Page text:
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Asbestos products & applications: what types of products were made using asbestos, and what were the various industrial and private markets for asbestos materials? This article gives the history of and describes the various applications of use of asbestos. We include an original table listing the wide range of asbestos-containing products across all areas and uses, and we link to a newer, more complete list of asbestos products & materials.
This articles series about the manufacture & use of asbestos-containing products includes detailed information on the production methods, asbestos content, and the identity and use of asbestos-containing materials. Our page top photo shows asbestos hardcast or paste insulation used on the exterior of a heating boiler.
Basic and applied research and development programs
have been carried out for many years on asbestos materials
and their products. The consumption and sales of asbestos
as well as the diversity of its applications have been
[Click to enlarge any image]
New mine deposits have been located
and improved mining processes have been discovered.
in turn have stimulated new product development. The
future growth of the industry may be estimated from
an analysis of the items in Table 1.7.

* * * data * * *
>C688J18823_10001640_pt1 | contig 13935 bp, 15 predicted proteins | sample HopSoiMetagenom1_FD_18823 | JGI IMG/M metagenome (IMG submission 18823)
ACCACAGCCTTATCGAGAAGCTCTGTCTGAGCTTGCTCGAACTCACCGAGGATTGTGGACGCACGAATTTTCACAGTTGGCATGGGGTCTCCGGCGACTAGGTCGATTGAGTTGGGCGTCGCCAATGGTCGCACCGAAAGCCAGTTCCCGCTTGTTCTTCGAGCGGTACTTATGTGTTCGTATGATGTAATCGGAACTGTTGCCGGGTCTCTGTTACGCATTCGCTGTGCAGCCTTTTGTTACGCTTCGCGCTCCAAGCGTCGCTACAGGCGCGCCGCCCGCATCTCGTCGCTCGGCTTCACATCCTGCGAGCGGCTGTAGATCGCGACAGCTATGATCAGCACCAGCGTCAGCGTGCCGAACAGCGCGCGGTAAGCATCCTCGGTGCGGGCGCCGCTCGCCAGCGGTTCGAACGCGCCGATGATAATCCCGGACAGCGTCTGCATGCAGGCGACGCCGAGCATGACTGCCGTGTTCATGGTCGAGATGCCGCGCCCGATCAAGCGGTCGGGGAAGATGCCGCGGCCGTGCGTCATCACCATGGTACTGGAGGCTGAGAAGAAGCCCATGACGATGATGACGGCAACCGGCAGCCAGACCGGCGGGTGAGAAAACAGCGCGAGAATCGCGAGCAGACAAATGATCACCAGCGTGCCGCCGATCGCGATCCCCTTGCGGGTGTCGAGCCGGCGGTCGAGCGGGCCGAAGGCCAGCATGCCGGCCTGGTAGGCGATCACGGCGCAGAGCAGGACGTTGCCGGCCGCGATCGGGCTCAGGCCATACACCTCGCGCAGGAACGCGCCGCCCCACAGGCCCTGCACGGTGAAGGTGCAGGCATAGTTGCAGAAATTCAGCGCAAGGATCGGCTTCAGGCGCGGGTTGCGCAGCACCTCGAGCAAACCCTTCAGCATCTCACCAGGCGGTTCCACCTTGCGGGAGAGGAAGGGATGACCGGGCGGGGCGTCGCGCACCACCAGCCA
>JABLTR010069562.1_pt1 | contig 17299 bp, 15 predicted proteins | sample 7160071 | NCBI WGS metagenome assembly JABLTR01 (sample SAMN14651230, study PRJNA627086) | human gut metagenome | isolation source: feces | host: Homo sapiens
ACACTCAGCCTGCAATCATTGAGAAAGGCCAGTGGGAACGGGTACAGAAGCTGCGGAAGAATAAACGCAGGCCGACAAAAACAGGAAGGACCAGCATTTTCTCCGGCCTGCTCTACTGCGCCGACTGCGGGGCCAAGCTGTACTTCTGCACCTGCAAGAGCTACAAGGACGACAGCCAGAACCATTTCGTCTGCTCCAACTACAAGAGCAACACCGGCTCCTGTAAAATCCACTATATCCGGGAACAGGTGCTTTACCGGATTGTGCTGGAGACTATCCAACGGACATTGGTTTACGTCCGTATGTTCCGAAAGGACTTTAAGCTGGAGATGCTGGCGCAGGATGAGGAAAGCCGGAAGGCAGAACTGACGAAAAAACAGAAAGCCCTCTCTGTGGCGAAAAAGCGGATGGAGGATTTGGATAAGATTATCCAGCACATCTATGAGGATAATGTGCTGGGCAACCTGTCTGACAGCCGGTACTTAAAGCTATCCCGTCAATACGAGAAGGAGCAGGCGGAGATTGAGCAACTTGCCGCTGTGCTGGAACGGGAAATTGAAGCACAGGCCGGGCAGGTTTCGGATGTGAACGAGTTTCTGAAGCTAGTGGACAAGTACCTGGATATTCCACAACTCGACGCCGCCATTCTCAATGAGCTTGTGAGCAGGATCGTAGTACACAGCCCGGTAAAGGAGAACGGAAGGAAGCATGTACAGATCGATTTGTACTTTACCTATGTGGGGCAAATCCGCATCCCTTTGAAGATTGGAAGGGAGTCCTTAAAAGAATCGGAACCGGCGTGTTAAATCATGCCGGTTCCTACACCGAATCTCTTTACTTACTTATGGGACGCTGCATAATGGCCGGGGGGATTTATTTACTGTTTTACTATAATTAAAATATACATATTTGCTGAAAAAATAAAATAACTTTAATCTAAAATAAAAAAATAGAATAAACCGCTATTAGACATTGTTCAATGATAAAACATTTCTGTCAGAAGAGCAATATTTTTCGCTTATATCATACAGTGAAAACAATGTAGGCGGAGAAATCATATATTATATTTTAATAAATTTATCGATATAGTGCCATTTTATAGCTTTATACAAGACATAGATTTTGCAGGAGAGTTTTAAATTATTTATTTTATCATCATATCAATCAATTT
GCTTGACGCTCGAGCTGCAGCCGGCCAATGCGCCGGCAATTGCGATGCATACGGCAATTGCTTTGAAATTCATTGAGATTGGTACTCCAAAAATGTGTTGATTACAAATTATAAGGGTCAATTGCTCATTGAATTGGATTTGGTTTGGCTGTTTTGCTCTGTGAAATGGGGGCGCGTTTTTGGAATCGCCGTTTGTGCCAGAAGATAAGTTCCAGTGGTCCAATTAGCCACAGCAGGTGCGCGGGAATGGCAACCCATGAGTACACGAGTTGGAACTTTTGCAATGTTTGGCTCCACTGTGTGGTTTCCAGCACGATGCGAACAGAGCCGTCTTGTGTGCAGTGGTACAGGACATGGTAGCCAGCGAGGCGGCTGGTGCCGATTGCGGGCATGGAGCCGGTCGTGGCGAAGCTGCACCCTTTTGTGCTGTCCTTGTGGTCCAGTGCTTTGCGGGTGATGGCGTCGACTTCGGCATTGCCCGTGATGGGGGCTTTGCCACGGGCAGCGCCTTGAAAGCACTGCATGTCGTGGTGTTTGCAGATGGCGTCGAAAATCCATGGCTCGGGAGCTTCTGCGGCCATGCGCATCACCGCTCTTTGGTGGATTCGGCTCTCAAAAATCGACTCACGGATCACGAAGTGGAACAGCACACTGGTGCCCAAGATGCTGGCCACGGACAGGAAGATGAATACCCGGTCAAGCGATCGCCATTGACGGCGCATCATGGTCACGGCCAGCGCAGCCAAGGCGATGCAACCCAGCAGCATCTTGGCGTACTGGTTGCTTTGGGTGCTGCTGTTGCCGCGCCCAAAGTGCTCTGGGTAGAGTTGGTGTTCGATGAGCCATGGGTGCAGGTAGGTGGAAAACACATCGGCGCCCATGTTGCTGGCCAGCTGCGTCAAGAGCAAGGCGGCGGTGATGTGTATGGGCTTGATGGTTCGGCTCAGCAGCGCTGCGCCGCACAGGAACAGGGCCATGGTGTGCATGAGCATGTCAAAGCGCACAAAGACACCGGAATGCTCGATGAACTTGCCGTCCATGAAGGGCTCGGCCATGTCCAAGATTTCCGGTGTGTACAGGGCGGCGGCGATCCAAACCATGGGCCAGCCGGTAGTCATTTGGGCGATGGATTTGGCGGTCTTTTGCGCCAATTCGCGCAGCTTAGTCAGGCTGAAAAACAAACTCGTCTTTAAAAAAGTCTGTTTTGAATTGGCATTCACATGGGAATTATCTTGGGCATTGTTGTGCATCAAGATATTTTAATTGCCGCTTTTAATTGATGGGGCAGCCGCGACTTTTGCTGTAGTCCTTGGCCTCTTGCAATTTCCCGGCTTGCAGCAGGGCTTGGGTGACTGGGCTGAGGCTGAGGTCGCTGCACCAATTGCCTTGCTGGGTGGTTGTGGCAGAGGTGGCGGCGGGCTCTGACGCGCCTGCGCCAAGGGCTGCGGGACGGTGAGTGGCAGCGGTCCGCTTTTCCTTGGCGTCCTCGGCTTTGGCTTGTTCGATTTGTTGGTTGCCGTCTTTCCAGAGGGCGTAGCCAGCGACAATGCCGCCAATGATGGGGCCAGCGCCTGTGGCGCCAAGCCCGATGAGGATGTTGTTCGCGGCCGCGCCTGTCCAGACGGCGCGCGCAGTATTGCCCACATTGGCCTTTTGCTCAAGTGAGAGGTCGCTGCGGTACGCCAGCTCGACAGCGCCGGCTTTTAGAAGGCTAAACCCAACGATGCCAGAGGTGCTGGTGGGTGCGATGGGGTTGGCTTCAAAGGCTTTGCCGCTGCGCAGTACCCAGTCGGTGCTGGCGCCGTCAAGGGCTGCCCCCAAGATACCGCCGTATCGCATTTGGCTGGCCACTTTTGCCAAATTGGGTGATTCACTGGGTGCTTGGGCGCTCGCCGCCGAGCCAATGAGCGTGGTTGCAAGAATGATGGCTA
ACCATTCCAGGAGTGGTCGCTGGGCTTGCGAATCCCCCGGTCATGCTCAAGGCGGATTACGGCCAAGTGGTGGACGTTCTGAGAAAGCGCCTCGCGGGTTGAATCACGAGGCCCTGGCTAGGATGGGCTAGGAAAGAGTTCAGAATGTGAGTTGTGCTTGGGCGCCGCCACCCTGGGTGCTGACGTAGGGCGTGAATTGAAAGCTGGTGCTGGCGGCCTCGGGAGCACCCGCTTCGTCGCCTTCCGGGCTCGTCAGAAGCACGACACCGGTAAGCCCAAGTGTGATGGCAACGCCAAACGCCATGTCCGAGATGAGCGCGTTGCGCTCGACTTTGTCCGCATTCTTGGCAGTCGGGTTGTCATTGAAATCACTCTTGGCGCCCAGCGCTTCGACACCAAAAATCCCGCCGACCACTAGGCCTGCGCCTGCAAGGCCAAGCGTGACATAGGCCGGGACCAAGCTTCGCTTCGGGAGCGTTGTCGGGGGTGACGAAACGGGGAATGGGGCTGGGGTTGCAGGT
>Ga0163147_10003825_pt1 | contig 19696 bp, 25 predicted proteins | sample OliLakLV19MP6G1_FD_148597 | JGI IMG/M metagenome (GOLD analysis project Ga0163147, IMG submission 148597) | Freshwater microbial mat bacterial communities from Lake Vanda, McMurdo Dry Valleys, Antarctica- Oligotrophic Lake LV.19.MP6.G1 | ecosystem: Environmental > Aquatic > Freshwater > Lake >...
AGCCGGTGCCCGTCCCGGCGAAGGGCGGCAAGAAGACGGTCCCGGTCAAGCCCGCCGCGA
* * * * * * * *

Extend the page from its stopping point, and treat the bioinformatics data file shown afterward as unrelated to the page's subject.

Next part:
Asbestos products are
important contributors to the comfort and safety of mankind;
they are also important base materials for our
highly scientific and space age.
Materials exist for insulating
the home, operating automobiles, reducing or eliminating
fire hazards in industry and at home, protecting buildings,
pipes and other items against corrosion and decay; the same
materials service blast furnaces and steel mills, permit operation
of and provide protection in electric power stations, provide
fire resistant products on hoard ships, and help in the
development and progress of missiles and aircraft.
1.8 through 1.11 inclusive, shown at left and below.
Figure 1.8. The Vanguard satellite rocket (Cape Canaveral, Florida)
shown at take-off. Asbestos parts include 6 1/2-ft. nose cone, electrical
and thermal insulation, conduits etc.
(Official U. S. Navy Photo)
Asbestos in Building Construction
Asbestos-cement products are
widely used in commercial and industrial buildings and
Such products utilize the largest quantity
They include siding and roofing shingles, flat
and corrugated sheets, and wall boards, all of which are now
available in many different decorative colors.
Within recent years  approximately one-half of all asbestos
used in the United States was employed in the manufacture
of asbestos-cement sheets, pipes and floor tile.
Another important item is millboard. This product is similar to cardboard in appearance but is much tougher and stronger.
Incombustible insulation boards are available in different
colors. Another building material is asbestos-felted roof insulation;
this material is generally combined with asphalt.
Figure 1.10 Aluminized asbestos fabric used in safety clothing for
hot spots—furnace repair, coking, working white hot ingots, etc.
(Courtesy Mine Safety Appliances Co.). See ASBESTOS TEXTILES.